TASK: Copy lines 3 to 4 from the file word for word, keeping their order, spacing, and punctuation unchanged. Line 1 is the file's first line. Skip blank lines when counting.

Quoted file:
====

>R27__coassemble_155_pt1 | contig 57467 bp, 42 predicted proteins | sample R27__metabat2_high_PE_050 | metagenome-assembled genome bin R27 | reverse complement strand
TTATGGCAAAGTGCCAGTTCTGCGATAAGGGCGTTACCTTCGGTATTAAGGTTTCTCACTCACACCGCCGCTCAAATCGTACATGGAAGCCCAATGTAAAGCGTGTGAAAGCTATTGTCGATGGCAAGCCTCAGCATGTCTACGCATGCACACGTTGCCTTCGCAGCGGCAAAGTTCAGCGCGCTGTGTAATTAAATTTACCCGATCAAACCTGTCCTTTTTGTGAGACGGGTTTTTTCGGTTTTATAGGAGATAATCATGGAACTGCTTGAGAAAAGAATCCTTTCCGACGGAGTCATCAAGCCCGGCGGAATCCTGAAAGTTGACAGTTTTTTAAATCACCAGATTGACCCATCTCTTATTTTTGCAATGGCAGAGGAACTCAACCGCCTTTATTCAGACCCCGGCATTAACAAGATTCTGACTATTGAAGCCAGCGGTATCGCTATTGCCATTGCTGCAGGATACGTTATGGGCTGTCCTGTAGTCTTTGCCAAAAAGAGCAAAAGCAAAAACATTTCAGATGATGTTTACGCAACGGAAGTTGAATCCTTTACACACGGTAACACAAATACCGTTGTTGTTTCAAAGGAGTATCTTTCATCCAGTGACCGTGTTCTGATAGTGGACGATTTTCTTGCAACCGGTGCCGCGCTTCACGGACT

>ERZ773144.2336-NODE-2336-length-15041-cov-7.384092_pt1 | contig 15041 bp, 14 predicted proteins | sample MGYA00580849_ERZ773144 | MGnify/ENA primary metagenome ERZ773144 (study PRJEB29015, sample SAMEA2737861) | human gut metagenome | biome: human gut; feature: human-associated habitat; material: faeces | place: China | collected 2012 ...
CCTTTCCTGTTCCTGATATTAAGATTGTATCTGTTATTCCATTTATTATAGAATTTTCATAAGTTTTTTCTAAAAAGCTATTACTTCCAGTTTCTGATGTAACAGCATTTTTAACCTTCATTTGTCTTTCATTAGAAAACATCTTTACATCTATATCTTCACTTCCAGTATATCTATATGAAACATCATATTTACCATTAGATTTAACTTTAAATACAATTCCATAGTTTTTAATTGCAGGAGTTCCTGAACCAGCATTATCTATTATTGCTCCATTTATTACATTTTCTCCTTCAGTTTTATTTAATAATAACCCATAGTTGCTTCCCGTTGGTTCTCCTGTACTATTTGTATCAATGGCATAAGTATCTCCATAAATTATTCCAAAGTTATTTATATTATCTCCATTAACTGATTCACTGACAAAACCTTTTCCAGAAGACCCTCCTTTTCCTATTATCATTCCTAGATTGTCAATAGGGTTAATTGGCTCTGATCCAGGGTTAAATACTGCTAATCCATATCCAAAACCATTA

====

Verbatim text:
>ERZ773144.2336-NODE-2336-length-15041-cov-7.384092_pt1 | contig 15041 bp, 14 predicted proteins | sample MGYA00580849_ERZ773144 | MGnify/ENA primary metagenome ERZ773144 (study PRJEB29015, sample SAMEA2737861) | human gut metagenome | biome: human gut; feature: human-associated habitat; material: faeces | place: China | collected 2012 ...
CCTTTCCTGTTCCTGATATTAAGATTGTATCTGTTATTCCATTTATTATAGAATTTTCATAAGTTTTTTCTAAAAAGCTATTACTTCCAGTTTCTGATGTAACAGCATTTTTAACCTTCATTTGTCTTTCATTAGAAAACATCTTTACATCTATATCTTCACTTCCAGTATATCTATATGAAACATCATATTTACCATTAGATTTAACTTTAAATACAATTCCATAGTTTTTAATTGCAGGAGTTCCTGAACCAGCATTATCTATTATTGCTCCATTTATTACATTTTCTCCTTCAGTTTTATTTAATAATAACCCATAGTTGCTTCCCGTTGGTTCTCCTGTACTATTTGTATCAATGGCATAAGTATCTCCATAAATTATTCCAAAGTTATTTATATTATCTCCATTAACTGATTCACTGACAAAACCTTTTCCAGAAGACCCTCCTTTTCCTATTATCATTCCTAGATTGTCAATAGGGTTAATTGGCTCTGATCCAGGGTTAAATACTGCTAATCCATATCCAAAACCATTA